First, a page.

Grønne Funkishus Nordre Fasanvej 78-82
In Copenhagen, in the apartment buildings in 1920s and 1930s, there is a clear change from the apartments that were constructed in the late 19th and early 20th century. Plans became simpler, generally more compact and certainly more rational in their arrangement of the rooms and staircases and externally decoration was reduced or omitted completely.
In the 19th century each building is different from the next, often with relatively ornate doorways, carvings and complex mouldings and, inside, the arrangement of the apartments was often dictated by a narrow plot with existing buildings on either side that determined where and how windows to the back could be arranged. Even within a building, there were often differences between one floor and the next in both ceiling heights and in the quality of fittings.
By the 1920s, because many of these new buildings were on new sites outside the old city, there is generally a greater sense of uniformity within larger and larger buildings. In this period, immediately after the First World War, there was a severe housing shortage and to a considerable extent the functionalism and the adoption of new building techniques was driven by a need to build as many apartments as possible and as quickly as possible.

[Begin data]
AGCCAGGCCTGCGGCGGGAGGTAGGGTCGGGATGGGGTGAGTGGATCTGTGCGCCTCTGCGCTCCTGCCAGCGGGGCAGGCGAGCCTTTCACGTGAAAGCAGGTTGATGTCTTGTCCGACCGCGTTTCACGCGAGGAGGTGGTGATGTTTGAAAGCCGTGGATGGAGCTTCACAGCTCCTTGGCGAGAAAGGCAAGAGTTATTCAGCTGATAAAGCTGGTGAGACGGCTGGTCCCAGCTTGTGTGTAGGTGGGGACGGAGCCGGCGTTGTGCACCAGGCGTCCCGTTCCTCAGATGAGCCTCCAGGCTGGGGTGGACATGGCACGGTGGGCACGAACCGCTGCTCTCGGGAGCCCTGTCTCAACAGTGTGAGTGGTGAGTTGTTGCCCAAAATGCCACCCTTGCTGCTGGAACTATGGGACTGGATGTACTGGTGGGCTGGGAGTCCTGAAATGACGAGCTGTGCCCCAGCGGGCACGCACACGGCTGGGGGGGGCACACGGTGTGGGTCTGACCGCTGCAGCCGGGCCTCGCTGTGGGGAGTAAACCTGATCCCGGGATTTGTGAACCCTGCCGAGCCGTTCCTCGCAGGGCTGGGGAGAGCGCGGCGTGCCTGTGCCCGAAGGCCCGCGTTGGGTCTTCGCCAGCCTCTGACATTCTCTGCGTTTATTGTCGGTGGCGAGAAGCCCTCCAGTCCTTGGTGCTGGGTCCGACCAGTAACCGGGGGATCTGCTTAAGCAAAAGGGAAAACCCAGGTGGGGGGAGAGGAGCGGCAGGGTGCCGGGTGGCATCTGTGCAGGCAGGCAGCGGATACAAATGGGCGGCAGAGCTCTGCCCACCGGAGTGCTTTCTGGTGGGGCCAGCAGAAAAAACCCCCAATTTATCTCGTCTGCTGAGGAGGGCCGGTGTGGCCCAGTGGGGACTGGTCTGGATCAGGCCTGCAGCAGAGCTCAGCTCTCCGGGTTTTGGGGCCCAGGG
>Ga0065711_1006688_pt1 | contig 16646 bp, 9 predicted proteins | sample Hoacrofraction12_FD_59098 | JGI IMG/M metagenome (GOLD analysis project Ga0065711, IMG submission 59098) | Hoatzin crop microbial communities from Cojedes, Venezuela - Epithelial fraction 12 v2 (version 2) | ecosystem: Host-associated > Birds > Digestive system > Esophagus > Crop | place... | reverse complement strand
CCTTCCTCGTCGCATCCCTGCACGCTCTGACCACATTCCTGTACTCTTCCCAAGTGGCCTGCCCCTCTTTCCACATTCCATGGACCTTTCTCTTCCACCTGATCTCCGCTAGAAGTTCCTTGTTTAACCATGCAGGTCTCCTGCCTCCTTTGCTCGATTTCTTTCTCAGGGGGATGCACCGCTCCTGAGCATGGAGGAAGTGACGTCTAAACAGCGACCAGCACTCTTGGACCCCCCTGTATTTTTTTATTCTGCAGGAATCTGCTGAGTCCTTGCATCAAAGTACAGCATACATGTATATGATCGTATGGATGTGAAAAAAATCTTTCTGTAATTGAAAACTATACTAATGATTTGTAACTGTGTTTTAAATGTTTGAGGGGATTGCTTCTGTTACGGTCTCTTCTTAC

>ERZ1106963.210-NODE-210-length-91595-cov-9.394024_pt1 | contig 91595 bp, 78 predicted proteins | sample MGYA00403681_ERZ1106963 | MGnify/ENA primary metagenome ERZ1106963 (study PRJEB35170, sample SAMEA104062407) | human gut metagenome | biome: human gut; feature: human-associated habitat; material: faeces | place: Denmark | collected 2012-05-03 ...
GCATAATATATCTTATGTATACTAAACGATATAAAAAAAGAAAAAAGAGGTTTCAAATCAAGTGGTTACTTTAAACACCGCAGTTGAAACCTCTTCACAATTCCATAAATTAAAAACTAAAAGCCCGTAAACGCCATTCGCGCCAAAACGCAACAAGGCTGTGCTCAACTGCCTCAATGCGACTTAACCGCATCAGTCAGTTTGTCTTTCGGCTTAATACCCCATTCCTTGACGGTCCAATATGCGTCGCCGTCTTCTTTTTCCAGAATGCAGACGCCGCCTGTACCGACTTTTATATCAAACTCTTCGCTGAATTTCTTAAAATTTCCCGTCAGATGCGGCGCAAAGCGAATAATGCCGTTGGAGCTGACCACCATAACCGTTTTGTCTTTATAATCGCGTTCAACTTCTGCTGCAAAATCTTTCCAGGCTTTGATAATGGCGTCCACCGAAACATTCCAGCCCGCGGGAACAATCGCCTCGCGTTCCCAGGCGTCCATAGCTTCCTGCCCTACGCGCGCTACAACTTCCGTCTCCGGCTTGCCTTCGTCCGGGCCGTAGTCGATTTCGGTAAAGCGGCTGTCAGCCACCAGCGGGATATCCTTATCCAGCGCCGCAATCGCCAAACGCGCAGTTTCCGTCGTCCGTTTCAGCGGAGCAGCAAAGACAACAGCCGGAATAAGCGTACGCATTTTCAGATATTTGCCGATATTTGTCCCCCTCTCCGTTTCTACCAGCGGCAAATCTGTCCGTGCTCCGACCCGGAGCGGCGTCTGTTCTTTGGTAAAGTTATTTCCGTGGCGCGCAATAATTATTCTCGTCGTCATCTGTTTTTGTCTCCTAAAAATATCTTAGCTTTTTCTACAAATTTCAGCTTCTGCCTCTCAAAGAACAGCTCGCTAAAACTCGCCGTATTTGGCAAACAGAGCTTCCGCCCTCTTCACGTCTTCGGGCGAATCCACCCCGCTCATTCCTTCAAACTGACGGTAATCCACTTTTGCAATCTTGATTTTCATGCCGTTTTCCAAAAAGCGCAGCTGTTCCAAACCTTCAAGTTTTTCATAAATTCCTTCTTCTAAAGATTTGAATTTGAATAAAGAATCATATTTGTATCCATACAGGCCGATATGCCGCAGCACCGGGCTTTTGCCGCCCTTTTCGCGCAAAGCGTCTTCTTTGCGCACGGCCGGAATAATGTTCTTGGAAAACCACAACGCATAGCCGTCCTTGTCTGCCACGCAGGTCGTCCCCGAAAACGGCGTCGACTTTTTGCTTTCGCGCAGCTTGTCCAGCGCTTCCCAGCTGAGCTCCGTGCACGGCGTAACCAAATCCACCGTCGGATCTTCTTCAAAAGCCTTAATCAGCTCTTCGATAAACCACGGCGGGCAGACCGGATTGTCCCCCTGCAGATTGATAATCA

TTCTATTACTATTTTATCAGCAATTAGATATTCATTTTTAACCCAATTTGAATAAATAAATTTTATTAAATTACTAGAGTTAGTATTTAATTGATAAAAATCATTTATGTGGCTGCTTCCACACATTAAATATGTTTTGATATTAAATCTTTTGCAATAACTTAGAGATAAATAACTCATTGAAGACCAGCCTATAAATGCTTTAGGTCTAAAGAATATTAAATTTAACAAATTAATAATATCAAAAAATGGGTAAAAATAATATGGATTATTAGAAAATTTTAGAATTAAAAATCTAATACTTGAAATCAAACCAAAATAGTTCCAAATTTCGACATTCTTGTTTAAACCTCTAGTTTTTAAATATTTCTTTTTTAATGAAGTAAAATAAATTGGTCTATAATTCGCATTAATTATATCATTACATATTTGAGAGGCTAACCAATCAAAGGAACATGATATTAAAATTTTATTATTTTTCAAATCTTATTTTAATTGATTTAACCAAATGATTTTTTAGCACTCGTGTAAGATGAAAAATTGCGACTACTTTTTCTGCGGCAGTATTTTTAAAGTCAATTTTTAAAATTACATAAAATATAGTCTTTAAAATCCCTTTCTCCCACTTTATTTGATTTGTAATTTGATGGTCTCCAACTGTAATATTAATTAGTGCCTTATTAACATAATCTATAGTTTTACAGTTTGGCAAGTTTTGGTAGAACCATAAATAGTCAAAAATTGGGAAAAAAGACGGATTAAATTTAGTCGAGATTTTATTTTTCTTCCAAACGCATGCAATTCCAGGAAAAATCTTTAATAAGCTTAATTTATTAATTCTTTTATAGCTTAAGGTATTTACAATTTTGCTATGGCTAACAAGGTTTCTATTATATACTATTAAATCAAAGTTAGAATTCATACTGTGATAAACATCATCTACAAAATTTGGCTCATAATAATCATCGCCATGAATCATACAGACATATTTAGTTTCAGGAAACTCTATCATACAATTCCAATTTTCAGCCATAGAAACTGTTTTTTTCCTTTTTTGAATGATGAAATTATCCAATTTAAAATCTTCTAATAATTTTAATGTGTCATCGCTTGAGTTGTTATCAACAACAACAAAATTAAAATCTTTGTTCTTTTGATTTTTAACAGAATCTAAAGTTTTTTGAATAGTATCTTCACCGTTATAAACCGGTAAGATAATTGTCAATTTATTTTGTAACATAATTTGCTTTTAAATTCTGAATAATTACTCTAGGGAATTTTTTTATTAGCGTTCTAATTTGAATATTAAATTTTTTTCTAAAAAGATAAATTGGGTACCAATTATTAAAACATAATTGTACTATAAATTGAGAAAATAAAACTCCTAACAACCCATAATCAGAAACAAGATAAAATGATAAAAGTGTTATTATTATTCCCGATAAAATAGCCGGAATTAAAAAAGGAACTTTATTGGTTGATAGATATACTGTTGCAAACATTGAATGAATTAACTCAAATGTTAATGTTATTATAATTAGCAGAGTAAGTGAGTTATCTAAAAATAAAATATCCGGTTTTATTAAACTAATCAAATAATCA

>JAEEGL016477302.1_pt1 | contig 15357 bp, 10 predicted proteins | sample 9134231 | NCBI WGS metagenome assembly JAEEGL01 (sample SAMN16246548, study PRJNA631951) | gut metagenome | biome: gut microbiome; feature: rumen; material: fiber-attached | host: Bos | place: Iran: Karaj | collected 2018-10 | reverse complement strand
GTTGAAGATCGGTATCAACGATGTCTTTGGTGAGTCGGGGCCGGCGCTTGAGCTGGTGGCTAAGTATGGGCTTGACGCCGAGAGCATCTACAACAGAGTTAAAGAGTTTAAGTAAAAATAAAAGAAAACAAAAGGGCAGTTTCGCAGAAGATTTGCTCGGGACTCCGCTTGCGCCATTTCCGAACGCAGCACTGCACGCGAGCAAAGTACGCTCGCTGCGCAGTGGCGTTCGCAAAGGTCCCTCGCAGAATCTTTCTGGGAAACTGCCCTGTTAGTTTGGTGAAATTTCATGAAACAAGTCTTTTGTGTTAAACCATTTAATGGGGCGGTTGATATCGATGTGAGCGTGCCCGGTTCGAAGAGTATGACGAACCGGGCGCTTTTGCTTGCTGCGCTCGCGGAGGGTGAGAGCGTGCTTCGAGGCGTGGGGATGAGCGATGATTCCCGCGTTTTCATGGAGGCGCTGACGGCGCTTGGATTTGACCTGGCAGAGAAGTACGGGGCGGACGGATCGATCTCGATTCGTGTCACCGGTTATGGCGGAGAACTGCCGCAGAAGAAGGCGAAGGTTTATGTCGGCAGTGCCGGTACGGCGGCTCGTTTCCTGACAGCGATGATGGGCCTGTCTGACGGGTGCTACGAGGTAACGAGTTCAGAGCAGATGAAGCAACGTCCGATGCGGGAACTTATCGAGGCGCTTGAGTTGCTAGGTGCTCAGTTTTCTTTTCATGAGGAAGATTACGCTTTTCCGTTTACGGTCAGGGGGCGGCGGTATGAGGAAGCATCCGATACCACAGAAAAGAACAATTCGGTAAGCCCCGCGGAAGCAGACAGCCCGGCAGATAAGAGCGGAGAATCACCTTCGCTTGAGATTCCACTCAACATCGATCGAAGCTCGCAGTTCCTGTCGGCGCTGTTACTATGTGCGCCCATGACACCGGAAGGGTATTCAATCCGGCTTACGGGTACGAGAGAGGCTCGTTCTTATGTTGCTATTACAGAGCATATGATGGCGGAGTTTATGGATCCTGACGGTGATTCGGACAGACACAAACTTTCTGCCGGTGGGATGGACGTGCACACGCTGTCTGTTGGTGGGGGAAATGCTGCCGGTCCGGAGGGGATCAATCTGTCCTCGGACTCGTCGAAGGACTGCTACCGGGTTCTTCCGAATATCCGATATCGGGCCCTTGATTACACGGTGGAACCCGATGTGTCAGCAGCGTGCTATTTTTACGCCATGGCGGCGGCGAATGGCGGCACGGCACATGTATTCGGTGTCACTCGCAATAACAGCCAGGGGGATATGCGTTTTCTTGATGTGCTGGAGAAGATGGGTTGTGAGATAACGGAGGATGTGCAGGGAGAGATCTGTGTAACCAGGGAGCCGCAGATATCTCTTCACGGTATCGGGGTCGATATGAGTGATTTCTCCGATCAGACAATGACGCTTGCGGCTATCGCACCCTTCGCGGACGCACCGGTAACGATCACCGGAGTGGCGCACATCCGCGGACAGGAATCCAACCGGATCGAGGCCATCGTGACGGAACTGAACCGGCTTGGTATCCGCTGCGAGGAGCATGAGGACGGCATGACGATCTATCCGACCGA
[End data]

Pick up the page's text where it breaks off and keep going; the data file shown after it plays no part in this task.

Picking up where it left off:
And by 1930 there might be some apartments with one bedroom and some with two and occasionally some apartments with three or more bedrooms, even within a single building, but usually fittings in every apartment and the style and arrangement of common areas within one building were the same. In other words, apartment buildings were different in plan and style to apartments built just twenty years earlier but actually are very familiar and in many ways barely different from apartment buildings now - some eighty years on.